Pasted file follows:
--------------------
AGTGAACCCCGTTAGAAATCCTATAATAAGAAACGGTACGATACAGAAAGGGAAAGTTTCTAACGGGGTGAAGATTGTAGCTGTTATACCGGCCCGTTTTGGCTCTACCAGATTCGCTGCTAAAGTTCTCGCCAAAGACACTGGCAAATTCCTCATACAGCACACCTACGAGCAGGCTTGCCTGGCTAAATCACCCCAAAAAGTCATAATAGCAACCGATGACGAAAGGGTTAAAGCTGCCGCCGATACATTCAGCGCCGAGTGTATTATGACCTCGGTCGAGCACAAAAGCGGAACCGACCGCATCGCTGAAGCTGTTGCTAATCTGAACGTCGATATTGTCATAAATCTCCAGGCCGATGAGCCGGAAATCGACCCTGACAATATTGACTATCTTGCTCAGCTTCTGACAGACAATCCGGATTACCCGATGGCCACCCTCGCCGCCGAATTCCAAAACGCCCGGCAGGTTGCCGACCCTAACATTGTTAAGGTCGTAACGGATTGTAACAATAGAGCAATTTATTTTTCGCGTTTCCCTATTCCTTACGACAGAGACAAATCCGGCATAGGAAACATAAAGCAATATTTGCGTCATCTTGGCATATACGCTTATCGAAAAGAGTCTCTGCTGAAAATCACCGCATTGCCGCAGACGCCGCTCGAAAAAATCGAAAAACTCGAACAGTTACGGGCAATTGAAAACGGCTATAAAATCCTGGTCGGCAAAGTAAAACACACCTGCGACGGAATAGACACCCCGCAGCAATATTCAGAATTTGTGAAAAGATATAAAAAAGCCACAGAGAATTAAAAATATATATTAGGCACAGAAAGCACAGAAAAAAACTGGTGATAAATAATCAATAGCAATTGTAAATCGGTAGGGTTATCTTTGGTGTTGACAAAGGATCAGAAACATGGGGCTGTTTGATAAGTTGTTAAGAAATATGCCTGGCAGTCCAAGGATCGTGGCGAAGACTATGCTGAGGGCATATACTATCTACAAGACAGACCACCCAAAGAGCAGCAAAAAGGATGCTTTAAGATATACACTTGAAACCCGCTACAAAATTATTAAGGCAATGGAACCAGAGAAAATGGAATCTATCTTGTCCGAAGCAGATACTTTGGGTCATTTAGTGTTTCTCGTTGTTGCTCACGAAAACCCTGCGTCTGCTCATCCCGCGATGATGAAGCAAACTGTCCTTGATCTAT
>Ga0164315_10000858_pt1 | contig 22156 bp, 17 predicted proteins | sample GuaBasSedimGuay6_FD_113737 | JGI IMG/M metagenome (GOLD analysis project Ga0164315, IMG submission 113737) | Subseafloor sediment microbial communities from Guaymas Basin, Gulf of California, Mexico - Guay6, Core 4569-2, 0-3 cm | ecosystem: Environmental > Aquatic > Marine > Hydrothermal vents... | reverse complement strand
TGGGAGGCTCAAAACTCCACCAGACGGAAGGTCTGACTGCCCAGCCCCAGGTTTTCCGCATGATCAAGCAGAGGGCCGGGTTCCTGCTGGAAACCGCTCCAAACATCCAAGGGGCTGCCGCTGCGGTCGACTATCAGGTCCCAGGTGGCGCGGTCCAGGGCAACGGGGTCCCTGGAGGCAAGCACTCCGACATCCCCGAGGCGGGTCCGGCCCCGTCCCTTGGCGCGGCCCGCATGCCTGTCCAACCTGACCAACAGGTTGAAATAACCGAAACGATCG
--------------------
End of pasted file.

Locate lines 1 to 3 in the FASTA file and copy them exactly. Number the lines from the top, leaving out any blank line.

AGTGAACCCCGTTAGAAATCCTATAATAAGAAACGGTACGATACAGAAAGGGAAAGTTTCTAACGGGGTGAAGATTGTAGCTGTTATACCGGCCCGTTTTGGCTCTACCAGATTCGCTGCTAAAGTTCTCGCCAAAGACACTGGCAAATTCCTCATACAGCACACCTACGAGCAGGCTTGCCTGGCTAAATCACCCCAAAAAGTCATAATAGCAACCGATGACGAAAGGGTTAAAGCTGCCGCCGATACATTCAGCGCCGAGTGTATTATGACCTCGGTCGAGCACAAAAGCGGAACCGACCGCATCGCTGAAGCTGTTGCTAATCTGAACGTCGATATTGTCATAAATCTCCAGGCCGATGAGCCGGAAATCGACCCTGACAATATTGACTATCTTGCTCAGCTTCTGACAGACAATCCGGATTACCCGATGGCCACCCTCGCCGCCGAATTCCAAAACGCCCGGCAGGTTGCCGACCCTAACATTGTTAAGGTCGTAACGGATTGTAACAATAGAGCAATTTATTTTTCGCGTTTCCCTATTCCTTACGACAGAGACAAATCCGGCATAGGAAACATAAAGCAATATTTGCGTCATCTTGGCATATACGCTTATCGAAAAGAGTCTCTGCTGAAAATCACCGCATTGCCGCAGACGCCGCTCGAAAAAATCGAAAAACTCGAACAGTTACGGGCAATTGAAAACGGCTATAAAATCCTGGTCGGCAAAGTAAAACACACCTGCGACGGAATAGACACCCCGCAGCAATATTCAGAATTTGTGAAAAGATATAAAAAAGCCACAGAGAATTAAAAATATATATTAGGCACAGAAAGCACAGAAAAAAACTGGTGATAAATAATCAATAGCAATTGTAAATCGGTAGGGTTATCTTTGGTGTTGACAAAGGATCAGAAACATGGGGCTGTTTGATAAGTTGTTAAGAAATATGCCTGGCAGTCCAAGGATCGTGGCGAAGACTATGCTGAGGGCATATACTATCTACAAGACAGACCACCCAAAGAGCAGCAAAAAGGATGCTTTAAGATATACACTTGAAACCCGCTACAAAATTATTAAGGCAATGGAACCAGAGAAAATGGAATCTATCTTGTCCGAAGCAGATACTTTGGGTCATTTAGTGTTTCTCGTTGTTGCTCACGAAAACCCTGCGTCTGCTCATCCCGCGATGATGAAGCAAACTGTCCTTGATCTAT
>Ga0164315_10000858_pt1 | contig 22156 bp, 17 predicted proteins | sample GuaBasSedimGuay6_FD_113737 | JGI IMG/M metagenome (GOLD analysis project Ga0164315, IMG submission 113737) | Subseafloor sediment microbial communities from Guaymas Basin, Gulf of California, Mexico - Guay6, Core 4569-2, 0-3 cm | ecosystem: Environmental > Aquatic > Marine > Hydrothermal vents... | reverse complement strand
TGGGAGGCTCAAAACTCCACCAGACGGAAGGTCTGACTGCCCAGCCCCAGGTTTTCCGCATGATCAAGCAGAGGGCCGGGTTCCTGCTGGAAACCGCTCCAAACATCCAAGGGGCTGCCGCTGCGGTCGACTATCAGGTCCCAGGTGGCGCGGTCCAGGGCAACGGGGTCCCTGGAGGCAAGCACTCCGACATCCCCGAGGCGGGTCCGGCCCCGTCCCTTGGCGCGGCCCGCATGCCTGTCCAACCTGACCAACAGGTTGAAATAACCGAAACGATCG